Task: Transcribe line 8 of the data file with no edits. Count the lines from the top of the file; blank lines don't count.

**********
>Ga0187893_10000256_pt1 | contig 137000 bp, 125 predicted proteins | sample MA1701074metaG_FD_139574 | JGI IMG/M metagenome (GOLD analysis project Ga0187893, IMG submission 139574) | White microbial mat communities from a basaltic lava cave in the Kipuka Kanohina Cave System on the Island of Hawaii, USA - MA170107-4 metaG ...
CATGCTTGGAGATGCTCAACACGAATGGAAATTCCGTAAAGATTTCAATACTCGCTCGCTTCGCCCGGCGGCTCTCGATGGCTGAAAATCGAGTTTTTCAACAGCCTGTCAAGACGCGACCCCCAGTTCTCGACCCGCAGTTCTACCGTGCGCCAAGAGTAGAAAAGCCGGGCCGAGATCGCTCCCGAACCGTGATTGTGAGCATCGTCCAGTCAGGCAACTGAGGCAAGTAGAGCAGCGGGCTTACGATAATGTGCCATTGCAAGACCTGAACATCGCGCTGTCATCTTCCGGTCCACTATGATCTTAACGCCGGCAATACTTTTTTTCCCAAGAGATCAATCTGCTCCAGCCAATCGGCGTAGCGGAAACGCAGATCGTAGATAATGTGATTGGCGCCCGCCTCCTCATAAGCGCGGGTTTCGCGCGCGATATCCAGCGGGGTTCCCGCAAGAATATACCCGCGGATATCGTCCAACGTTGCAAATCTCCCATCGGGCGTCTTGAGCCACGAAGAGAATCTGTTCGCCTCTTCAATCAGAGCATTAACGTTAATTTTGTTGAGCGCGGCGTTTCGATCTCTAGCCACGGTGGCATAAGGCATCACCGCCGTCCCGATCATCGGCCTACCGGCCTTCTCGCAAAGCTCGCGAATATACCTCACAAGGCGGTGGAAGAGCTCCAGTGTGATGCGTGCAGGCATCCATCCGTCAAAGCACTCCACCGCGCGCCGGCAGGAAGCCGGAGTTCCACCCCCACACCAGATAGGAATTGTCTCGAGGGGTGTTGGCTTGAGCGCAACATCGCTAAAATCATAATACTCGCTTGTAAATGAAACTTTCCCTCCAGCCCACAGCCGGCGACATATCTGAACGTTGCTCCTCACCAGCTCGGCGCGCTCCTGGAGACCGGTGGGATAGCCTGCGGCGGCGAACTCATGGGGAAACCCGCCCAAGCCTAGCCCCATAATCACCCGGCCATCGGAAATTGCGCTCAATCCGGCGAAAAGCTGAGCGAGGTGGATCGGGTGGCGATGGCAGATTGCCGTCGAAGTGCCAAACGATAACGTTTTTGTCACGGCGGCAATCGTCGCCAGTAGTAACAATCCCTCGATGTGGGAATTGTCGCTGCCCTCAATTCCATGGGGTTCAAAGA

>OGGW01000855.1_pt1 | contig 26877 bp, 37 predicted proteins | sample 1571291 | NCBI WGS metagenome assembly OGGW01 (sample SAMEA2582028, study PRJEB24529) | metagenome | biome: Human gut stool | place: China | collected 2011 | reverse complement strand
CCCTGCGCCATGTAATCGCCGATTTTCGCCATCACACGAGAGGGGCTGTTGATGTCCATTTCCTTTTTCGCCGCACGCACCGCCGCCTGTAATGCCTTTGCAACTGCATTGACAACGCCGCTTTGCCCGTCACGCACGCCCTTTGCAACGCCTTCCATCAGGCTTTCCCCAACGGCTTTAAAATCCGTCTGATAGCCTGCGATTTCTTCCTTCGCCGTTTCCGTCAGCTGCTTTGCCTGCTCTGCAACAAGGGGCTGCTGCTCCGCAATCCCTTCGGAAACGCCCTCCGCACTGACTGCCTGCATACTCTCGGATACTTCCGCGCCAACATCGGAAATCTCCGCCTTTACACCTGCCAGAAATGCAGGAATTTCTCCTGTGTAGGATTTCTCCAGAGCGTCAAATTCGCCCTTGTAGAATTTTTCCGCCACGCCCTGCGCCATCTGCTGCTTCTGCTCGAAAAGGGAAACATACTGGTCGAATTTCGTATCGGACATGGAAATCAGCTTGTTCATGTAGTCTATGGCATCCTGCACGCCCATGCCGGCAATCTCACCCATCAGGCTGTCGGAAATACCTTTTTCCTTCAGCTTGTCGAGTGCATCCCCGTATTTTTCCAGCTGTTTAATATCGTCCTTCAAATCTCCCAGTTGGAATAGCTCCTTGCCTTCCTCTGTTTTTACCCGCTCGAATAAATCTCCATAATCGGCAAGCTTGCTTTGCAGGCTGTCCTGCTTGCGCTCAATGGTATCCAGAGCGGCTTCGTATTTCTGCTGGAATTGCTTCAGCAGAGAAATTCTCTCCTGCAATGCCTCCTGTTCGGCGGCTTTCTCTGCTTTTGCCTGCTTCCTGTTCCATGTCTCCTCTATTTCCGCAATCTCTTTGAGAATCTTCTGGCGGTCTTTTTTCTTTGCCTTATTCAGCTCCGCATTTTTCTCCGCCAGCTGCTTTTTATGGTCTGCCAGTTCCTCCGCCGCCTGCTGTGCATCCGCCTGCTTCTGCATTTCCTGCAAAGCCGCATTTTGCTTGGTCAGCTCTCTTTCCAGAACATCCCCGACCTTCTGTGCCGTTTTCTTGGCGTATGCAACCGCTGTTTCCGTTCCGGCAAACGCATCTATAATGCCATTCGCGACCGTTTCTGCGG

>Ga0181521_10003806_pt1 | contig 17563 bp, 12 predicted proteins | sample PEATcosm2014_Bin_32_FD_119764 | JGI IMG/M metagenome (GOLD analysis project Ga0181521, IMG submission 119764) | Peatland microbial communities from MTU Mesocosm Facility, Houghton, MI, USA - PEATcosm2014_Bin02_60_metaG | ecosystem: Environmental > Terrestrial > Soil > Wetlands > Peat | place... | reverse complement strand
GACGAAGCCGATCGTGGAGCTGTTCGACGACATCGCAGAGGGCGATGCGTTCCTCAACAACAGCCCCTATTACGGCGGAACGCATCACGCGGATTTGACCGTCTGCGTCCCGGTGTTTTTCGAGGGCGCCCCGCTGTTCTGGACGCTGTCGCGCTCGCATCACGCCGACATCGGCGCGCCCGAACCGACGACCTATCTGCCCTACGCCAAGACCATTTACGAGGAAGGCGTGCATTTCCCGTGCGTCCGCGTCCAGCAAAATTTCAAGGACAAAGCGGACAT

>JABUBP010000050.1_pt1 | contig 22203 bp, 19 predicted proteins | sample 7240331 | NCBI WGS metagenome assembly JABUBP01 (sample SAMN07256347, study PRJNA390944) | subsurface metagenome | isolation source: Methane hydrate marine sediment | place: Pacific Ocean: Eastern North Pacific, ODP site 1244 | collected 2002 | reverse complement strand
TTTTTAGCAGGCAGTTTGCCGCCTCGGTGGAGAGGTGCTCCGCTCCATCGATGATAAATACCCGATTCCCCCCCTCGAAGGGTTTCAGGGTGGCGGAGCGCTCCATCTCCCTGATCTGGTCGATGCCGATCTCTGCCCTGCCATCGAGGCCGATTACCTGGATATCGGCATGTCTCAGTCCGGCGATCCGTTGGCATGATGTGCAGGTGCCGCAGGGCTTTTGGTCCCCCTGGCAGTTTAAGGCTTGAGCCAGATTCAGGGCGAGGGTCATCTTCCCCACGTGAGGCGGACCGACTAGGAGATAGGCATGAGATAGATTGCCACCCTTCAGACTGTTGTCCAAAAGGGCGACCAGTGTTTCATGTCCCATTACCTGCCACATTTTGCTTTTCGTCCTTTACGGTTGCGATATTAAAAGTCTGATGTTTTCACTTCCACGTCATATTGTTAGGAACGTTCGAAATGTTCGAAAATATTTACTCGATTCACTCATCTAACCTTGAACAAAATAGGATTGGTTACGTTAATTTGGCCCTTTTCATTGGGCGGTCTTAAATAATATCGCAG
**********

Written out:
TTTTTAGCAGGCAGTTTGCCGCCTCGGTGGAGAGGTGCTCCGCTCCATCGATGATAAATACCCGATTCCCCCCCTCGAAGGGTTTCAGGGTGGCGGAGCGCTCCATCTCCCTGATCTGGTCGATGCCGATCTCTGCCCTGCCATCGAGGCCGATTACCTGGATATCGGCATGTCTCAGTCCGGCGATCCGTTGGCATGATGTGCAGGTGCCGCAGGGCTTTTGGTCCCCCTGGCAGTTTAAGGCTTGAGCCAGATTCAGGGCGAGGGTCATCTTCCCCACGTGAGGCGGACCGACTAGGAGATAGGCATGAGATAGATTGCCACCCTTCAGACTGTTGTCCAAAAGGGCGACCAGTGTTTCATGTCCCATTACCTGCCACATTTTGCTTTTCGTCCTTTACGGTTGCGATATTAAAAGTCTGATGTTTTCACTTCCACGTCATATTGTTAGGAACGTTCGAAATGTTCGAAAATATTTACTCGATTCACTCATCTAACCTTGAACAAAATAGGATTGGTTACGTTAATTTGGCCCTTTTCATTGGGCGGTCTTAAATAATATCGCAG